Why designers and developers should talk more
Designer-developer communication improves product team efficiency. When designers and developers spend more time communicating, it’s easier to keep constraints on top of mind. Designers can also improve their process to ensure the developer can easily understand their decisions and ultimately can create a frictionless experience. There was a time when the roles of the designer and developer were siloed. They worked independently without much communication. This day and age, designers and developers should be communication about product decisions on a weekly basis at a minimum.
Keeps project constraints top of mind
In all reality, the developer should be participating in the entire design process because they can share valuable feedback about a project’s design. Developers can tell you if a feature, interaction, or animation is complex or simple to implement. With that said, regular designer and developer communication help ensure that projects adhere to their constraints.
At Standard Beagle, we have weekly design reviews so the designers and developers can showcase what they are working on and communicate improvements. The weekly review allows for either party to bring up issues, questions, concerns, or to gain feedback. As a designer, it provides a forum for me to figure out whether my design fits within our allotted constraints. It provides an opportunity to clarify how a feature should look and function.
The feature complexity conversation is important as it keeps a project within its constraints. For example, a homepage animation could require several days of development time. Even a modal window can take up to a day to implement. Something that may seem easy from a designer’s point of view may actually complex and time-consuming to build from a developer standpoint. On that premise, designer and developer communication ultimately saves time, prevents stress, can eliminate frustration, and keeps a project within the constraints.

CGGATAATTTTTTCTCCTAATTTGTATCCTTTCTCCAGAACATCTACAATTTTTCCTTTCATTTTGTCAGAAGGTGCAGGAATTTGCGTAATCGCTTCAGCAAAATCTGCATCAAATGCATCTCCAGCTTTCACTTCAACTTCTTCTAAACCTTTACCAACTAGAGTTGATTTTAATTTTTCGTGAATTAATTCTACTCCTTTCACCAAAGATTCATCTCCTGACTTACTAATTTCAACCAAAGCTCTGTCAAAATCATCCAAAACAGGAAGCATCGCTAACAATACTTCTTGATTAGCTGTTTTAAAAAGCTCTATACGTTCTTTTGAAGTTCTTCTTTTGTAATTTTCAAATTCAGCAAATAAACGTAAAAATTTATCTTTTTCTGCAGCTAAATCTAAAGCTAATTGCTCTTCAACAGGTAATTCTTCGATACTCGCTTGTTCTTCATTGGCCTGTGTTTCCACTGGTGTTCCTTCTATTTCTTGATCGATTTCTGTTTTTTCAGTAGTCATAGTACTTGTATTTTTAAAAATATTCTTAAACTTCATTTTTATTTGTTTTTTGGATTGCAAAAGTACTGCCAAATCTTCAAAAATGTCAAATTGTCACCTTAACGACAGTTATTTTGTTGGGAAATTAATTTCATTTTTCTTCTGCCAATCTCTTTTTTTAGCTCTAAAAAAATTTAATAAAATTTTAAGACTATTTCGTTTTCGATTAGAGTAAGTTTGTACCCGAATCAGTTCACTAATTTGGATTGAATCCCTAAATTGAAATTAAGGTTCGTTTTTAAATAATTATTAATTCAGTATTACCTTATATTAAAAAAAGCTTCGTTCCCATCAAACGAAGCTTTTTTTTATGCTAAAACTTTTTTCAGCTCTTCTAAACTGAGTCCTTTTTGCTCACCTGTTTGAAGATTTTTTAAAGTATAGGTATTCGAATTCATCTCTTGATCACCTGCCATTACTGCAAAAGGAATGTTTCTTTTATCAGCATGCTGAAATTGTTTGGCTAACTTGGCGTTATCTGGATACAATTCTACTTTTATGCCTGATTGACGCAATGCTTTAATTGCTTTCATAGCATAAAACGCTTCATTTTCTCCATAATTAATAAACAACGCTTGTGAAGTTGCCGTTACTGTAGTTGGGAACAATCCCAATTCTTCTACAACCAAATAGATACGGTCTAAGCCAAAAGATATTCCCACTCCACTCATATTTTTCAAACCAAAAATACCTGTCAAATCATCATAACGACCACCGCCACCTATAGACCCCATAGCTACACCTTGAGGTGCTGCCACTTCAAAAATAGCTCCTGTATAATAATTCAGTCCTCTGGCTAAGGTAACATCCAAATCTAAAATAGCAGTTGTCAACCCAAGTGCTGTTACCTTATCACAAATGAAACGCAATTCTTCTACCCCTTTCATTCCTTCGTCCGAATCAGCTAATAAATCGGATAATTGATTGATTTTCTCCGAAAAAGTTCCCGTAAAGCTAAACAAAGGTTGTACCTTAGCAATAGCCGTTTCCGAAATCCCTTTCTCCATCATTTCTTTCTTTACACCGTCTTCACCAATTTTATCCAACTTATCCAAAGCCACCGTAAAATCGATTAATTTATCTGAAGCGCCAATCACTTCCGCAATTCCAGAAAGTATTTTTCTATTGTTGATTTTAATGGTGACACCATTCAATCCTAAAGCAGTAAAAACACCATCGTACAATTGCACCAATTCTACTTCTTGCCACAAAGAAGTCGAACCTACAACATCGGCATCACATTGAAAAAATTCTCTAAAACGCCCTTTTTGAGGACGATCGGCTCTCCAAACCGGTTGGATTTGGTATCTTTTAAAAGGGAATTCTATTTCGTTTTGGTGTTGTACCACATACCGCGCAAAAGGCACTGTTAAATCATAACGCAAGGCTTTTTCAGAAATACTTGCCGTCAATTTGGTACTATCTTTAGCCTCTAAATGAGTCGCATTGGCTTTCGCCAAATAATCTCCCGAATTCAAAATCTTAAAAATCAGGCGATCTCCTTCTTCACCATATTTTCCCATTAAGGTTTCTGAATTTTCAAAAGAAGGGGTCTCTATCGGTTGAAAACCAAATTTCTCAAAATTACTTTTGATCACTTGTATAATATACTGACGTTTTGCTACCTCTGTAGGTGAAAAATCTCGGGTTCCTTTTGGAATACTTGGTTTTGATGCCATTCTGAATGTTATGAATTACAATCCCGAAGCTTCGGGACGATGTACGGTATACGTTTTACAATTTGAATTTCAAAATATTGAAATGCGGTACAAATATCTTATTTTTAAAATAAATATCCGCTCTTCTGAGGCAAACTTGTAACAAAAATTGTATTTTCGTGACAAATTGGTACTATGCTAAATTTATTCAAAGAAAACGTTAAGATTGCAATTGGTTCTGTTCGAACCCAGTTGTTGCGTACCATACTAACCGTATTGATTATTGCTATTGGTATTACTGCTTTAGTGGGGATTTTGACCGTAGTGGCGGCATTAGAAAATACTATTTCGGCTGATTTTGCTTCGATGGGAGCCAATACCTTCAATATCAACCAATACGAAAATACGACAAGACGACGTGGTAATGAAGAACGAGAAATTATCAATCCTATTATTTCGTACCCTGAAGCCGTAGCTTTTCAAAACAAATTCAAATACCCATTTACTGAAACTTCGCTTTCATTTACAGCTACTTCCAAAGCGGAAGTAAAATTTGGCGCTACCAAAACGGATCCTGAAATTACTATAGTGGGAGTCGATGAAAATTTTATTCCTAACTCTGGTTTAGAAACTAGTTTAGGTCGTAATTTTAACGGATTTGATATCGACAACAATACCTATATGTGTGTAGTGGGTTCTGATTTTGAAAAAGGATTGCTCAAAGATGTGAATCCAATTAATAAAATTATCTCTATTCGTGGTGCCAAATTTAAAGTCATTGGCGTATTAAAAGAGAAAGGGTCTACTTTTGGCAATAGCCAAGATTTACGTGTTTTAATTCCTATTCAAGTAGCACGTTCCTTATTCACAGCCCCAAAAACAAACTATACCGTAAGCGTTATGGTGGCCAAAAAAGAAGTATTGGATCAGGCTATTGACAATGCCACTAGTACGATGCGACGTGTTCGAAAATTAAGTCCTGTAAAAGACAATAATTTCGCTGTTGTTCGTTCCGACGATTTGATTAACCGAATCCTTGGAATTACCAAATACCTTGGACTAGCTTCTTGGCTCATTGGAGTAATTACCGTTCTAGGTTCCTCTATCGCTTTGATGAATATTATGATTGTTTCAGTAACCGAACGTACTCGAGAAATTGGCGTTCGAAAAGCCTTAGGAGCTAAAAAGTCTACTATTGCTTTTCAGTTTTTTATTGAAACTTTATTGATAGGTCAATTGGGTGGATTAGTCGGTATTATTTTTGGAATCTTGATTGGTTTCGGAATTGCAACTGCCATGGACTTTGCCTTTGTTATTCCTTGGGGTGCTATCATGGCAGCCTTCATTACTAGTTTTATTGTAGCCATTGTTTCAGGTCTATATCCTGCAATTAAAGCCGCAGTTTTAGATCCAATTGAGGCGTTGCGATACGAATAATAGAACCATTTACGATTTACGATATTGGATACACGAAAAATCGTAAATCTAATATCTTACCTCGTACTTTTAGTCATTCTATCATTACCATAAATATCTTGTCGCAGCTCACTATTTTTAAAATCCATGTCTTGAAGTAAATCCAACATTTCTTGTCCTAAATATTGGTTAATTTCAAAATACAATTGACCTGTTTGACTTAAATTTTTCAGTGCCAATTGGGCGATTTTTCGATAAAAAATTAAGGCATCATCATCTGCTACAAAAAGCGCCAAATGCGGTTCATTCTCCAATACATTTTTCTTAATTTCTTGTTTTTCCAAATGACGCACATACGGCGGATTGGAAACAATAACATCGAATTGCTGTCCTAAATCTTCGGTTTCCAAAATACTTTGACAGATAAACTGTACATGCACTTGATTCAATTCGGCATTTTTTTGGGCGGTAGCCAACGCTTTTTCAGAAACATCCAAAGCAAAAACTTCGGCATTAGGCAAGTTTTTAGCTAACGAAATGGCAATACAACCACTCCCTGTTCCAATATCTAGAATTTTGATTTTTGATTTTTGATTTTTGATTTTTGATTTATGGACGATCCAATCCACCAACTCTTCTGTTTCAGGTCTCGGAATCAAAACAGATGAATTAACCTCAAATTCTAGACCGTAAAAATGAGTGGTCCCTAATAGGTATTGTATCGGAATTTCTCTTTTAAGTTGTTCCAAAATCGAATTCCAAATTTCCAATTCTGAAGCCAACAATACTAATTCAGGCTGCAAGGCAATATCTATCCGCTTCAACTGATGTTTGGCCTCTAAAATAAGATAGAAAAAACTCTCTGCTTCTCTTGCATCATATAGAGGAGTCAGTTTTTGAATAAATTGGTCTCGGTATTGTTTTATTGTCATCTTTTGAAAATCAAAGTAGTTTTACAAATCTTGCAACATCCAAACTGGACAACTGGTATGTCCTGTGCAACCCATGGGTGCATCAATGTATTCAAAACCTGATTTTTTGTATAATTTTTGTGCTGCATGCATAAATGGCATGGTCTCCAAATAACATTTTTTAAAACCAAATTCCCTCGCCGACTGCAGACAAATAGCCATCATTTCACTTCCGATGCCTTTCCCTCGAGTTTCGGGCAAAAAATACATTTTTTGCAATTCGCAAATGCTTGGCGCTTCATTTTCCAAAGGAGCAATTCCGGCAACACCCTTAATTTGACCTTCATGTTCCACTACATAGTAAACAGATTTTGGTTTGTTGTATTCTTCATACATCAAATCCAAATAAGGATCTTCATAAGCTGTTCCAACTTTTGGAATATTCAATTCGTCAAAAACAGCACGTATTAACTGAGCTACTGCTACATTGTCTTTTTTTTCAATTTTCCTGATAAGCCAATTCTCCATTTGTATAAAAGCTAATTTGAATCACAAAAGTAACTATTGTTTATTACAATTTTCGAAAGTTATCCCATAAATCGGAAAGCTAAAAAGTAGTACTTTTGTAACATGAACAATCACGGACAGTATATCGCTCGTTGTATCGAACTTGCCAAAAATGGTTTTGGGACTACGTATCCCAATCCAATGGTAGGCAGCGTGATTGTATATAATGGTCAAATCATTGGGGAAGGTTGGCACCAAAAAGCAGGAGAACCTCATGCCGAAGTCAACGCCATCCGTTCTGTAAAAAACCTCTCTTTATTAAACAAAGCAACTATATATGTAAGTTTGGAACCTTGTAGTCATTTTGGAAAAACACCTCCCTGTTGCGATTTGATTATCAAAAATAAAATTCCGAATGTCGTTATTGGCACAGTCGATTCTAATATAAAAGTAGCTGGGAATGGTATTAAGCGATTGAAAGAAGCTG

Improve the developer handoff
It can be a common fallacy that the designer to developer handoff simply includes exporting images and sharing the redlined files with the development team. In reality, a smooth handoff requires much more. From a designer’s standpoint, preparing for the handoff starts from the moment we begin wireframing. Once the designer transitions into their tool of choice, the intentions of the product should be communicated. The way we group layers, label components, define text styles, and color styles matter. You need to properly annotate, redline, and label components, organisms, and templates.
Common hand-off best practices
- Use appropriate text styles and colors
- Label every atom, molecule, and organism
- Never leave a layer unlabeled
- Use consistent naming conventions
This is important because the developer often uses a designer’s naming conventions to influence their class and ids in their code. For instance, Figma allows developers to click through design to see the different layers. Therefore, if the document is created properly, they can easily understand how to organize their code just by exploring the design. To learn more about Figma can improve your workflow, check out the post, How Figma Streamlined Our UX Processes.
The importance of a style guide
A style guide essentially is a roadmap that the developer refers to during development. This is a crucial document that should be included during handoff. It clarifies ambiguity in the mockups and guides code decisions. It communicates the style of UI components and provides a platform to identify inconsistencies in varying elements. Having a style guide allows for a developer to build varying components before tackling templates or layouts. Essentially, the style guide provides a platform to create global styles that can be implemented throughout the development process. The result is a cleaner codebase, fewer bugs, and a happier development team.
Think through the functionality
The functionality rationale should be included in the handoff. This is especially important when designing and developing within a content management system (CMS), like WordPress. When designing for a CMS, a designer not only should think about the client’s end-user but also how the client will interact with the admin dashboard. In those instances, the designer has two users to consider. While designing, be thinking about the following questions to ensure functionality is being considered.
- How is this going to work?
- How will the user interact with the interface?
- What is the intention behind this decision?
- Could this work with the CMS?
When making design decisions, it is important to keep those questions top of mind. Considering the impact on final implementation while designing allows for decisions to be mindful. It also helps prepare for the handoff conversation because it helps identify the ‘why’ and ‘how’ to the development team.
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